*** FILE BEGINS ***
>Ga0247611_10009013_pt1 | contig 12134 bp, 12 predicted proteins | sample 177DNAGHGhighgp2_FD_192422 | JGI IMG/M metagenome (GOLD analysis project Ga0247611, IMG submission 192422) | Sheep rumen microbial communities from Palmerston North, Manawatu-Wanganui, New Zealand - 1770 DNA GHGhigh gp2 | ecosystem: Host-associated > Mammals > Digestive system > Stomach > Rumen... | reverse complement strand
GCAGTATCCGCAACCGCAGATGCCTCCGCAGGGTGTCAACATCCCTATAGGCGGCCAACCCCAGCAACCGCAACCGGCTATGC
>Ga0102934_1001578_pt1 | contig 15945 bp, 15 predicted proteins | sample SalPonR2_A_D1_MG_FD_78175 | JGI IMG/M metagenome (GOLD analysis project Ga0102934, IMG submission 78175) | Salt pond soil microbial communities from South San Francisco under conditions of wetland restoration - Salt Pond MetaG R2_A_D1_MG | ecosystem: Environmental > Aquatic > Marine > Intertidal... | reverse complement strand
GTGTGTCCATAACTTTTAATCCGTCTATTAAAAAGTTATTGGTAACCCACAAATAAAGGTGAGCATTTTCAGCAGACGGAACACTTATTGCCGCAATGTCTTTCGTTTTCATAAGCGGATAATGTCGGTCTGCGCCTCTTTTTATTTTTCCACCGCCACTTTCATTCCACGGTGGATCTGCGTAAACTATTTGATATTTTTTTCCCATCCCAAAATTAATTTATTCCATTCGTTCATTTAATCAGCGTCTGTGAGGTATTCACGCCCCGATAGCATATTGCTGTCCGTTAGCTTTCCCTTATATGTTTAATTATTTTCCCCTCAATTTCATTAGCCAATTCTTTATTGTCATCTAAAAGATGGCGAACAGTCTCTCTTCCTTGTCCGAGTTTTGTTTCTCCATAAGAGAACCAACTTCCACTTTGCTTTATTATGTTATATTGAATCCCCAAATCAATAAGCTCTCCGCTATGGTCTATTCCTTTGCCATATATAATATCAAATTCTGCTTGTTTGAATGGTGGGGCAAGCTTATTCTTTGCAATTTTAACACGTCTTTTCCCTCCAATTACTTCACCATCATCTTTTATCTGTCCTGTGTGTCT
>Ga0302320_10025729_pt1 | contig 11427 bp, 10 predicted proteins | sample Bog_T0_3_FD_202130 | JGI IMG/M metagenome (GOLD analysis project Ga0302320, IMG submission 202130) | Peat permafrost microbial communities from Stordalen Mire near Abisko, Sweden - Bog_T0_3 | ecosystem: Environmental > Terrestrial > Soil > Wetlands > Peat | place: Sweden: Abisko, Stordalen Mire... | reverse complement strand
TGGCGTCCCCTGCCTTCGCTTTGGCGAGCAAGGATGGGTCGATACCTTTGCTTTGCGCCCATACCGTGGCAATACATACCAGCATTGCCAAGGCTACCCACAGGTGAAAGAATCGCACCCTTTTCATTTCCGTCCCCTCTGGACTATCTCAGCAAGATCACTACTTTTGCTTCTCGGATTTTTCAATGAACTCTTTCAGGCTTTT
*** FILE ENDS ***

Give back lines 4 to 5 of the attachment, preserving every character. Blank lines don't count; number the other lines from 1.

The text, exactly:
GTGTGTCCATAACTTTTAATCCGTCTATTAAAAAGTTATTGGTAACCCACAAATAAAGGTGAGCATTTTCAGCAGACGGAACACTTATTGCCGCAATGTCTTTCGTTTTCATAAGCGGATAATGTCGGTCTGCGCCTCTTTTTATTTTTCCACCGCCACTTTCATTCCACGGTGGATCTGCGTAAACTATTTGATATTTTTTTCCCATCCCAAAATTAATTTATTCCATTCGTTCATTTAATCAGCGTCTGTGAGGTATTCACGCCCCGATAGCATATTGCTGTCCGTTAGCTTTCCCTTATATGTTTAATTATTTTCCCCTCAATTTCATTAGCCAATTCTTTATTGTCATCTAAAAGATGGCGAACAGTCTCTCTTCCTTGTCCGAGTTTTGTTTCTCCATAAGAGAACCAACTTCCACTTTGCTTTATTATGTTATATTGAATCCCCAAATCAATAAGCTCTCCGCTATGGTCTATTCCTTTGCCATATATAATATCAAATTCTGCTTGTTTGAATGGTGGGGCAAGCTTATTCTTTGCAATTTTAACACGTCTTTTCCCTCCAATTACTTCACCATCATCTTTTATCTGTCCTGTGTGTCT
>Ga0302320_10025729_pt1 | contig 11427 bp, 10 predicted proteins | sample Bog_T0_3_FD_202130 | JGI IMG/M metagenome (GOLD analysis project Ga0302320, IMG submission 202130) | Peat permafrost microbial communities from Stordalen Mire near Abisko, Sweden - Bog_T0_3 | ecosystem: Environmental > Terrestrial > Soil > Wetlands > Peat | place: Sweden: Abisko, Stordalen Mire... | reverse complement strand